“The responsibility of providing mentorship, brokering, and connection building to link youth interests to opportunity is a collective one and cannot be shouldered only by families, nor only by schools and other public educational institutions. It entails a broader cultural shift toward recognizing the new learning dynamics of a networked era, paying more attention to learning and equity in online communities and platforms, and providing more educational supports in both formal and informal learning environments.” (Ito et al., 2019, p. 169)

Connected learning has often been conceived of as occurring along pathways, but recent research suggests that it “is more appropriately conceived of as the growth of a network of connections than as a linear pathway or an internalization of skills and knowledge” (Ito et al., 2019, p. 21). Connected learning is best seen “not as a journey of individual development that is transferrable across different settings that a person moves through, but as building stronger, more resilient and diverse social, cultural, and institutional relationships through time” (Ito et al., 2019, p. 167).

References

About Connected Learning. (2017, December 6). Retrieved April 12, 2019, from clalliance.org/about-connected-learning/
Arum, R., Larson, K., & Meyer, W. M. (Forthcoming). Connected Learning: A Study of Educational Technology and Progressive Pedagogy. New York: New York University Press.
Ben-Eliyahu, A., Rhodes, J. E., & Scales, P. (2014). The Interest-Driven Pursuits of 15 Year Olds: “Sparks” and Their Association With Caring Relationships and Developmental Outcomes. Applied Developmental Science, 18(2), 76–89.
Ching, D., Santo, R., Hoadley, C., & Peppler, K. (2015). On-ramps, lane changes, detours and destinations: Building connected learning pathways in hive NYC through brokering future learning opportunities. New York, NY: Hive Research Lab. hiveresearchlab. files. wordpress. com/2015/05/hive-research-lab-2015-community-white-paper-brokering-future-learning-opportunities2. pdf (accessed November 15, 2015).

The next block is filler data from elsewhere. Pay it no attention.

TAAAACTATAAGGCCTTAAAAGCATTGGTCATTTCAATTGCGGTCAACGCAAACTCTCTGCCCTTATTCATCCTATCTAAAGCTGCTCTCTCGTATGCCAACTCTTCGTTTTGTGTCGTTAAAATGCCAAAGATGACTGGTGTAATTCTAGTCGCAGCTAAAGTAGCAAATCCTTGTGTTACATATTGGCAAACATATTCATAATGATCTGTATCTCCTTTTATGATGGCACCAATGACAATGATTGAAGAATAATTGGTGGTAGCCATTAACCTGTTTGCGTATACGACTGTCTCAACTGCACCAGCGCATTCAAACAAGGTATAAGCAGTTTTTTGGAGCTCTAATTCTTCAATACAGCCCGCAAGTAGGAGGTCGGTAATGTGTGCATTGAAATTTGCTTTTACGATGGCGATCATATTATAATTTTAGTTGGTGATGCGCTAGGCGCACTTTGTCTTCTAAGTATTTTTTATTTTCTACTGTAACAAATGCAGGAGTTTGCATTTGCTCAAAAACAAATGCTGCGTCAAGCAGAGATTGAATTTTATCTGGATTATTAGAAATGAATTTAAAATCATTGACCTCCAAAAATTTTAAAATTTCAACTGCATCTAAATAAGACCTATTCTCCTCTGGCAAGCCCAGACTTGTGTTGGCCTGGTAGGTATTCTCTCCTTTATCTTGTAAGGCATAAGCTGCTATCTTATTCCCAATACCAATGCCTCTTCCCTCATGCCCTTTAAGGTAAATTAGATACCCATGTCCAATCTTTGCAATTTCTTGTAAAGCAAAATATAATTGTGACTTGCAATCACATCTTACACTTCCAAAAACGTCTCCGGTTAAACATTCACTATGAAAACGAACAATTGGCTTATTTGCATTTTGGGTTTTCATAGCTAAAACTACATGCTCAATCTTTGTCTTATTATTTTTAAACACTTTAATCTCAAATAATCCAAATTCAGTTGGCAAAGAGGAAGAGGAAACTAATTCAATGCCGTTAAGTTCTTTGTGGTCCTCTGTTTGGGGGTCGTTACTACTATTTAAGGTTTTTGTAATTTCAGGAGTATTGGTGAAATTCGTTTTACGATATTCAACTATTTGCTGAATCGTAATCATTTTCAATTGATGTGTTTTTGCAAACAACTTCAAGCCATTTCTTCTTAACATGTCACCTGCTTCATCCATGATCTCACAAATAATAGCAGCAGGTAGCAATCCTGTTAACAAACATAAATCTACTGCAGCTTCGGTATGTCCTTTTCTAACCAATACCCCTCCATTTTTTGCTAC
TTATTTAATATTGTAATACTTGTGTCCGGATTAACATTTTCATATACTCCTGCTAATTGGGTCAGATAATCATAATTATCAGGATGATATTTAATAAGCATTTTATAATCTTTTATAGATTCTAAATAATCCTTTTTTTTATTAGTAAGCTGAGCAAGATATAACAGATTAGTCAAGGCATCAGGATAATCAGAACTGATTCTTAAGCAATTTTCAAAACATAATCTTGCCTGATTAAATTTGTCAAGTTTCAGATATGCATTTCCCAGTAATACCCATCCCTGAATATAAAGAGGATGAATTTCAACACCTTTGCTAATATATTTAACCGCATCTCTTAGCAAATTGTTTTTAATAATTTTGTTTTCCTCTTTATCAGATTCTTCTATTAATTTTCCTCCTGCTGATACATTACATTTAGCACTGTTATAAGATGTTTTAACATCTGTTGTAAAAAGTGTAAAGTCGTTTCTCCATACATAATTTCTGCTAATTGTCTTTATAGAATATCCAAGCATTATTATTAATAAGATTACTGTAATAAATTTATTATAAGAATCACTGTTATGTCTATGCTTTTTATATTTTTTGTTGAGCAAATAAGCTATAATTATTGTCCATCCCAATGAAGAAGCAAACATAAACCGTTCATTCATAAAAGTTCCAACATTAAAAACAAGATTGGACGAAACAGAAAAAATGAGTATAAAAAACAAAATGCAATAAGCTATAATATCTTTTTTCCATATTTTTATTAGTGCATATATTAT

Itō, M., Baumer, S., Bittanti, M., Boyd, D., Cody, R., Stephenson, B. H., … Tripp, L. (2009). Hanging out, messing around, and geeking out : kids living and learning with new media. Cambridge, MA: MIT Press.
Ito, M., Gutiérrez, K., Livingstone, S., Penuel, B., Rhodes, J., Salen, K., … Craig Watkins, S. (2013). Connected Learning: An Agenda for Research and Design. Irvine, CA: Digital Media and Learning Research Hub. Retrieved from dmlhub.net/publications/connected-learning-agenda-for-research-and-design/
Ito, M., & Martin, C. (Fall 2013). Connected Learning and the Future of Libraries. Young Adult Library Services, 12(1), 29–32.
Ito, M., Martin, C., Pfister, R. C., Rafalow, M. H., Salen, K., & Wortman, A. (2019). Affinity Online: How Connection and Shared Interest Fuel Learning. New York: NYU Press.
Larson, K., Ito, M., Brown, E., Hawkins, M., Pinkard, N., & Sebring, P. (2013). Safe Space and Shared Interests: YOUmedia Chicago as a Laboratory for Connected Learning. Irvine, CA: Digital Media and Learning Research Hub. Retrieved from dmlhub.net/publications/safe-space-and-shared-interests-youmedia-chicago-laboratory-connected-learning/
Livingstone, S., & Sefton-Green, J. (2016). The Class: Living and Learning in the Digital Age. NYU Press.
Maul, A., Penuel, W. R., Dadey, N., Gallagher, L. P., Podkul, T., & Price, E. (2017). Developing a measure of interest-related pursuits: The survey of connected learning. clrn.dmlhub.net. Retrieved from clrn.dmlhub.net/wp-content/uploads/2014/12/CRLN-Measurement-Paper-120714-for-CLRN.docx
Penuel, W., Van Horne, K., Santo, R., Ching, D., & Podkul, T. (2015). Connected Learning: From Outcomes Workshops to Survey Items. Retrieved from hiveresearchlab.files.wordpress.com/2015/05/clrn-from-workshop-to-survey-items-report-may-2015.pdf
Van Horne, K., Allen, C., DiGiacomo, D., Chang-Order, J., & Van Steenis, E. (2016). Brokering In and Sustained Interest-Related Pursuits: A Longitudinal Study of Connected Learning. dml2016.dmlhub.net. Retrieved from dml2016.dmlhub.net/wp-content/uploads/2016/02/14_vanHorne_CLRNBrokeringPaper040416_submit.pdf
Watkins, C., Lombana-Bermudez, A., Cho, A., Vickery, J., Shaw, V., & Weinzimmer, L. (Forthcoming). The Digital Edge: How Black and Latino Youth Navigate Digital Inequality. New York: New York University Press.

Read FLYing Lesson: FlyLady’s Moving Tips
Every week, we have several FlyBabies that holler HELP: “We are moving, and I don’t know where to start. We have to put this house up for sale, and it is awful. Please tell me what to do."
Read The Creative Process by an author (A List Apart)
Ideas are like policemen — they’re never around when you need them. Mattias Konradsson sketches a campaign to seduce the Muse.
Read Writing for the Web by Jeffrey ZeldmanJeffrey Zeldman (A List Apart)
When Brian and I launched the original LIST APART in January ’98, we had two goals: to create a noise-free, high-level discussion list for the web; and to cover all the bases of webmaking—fro…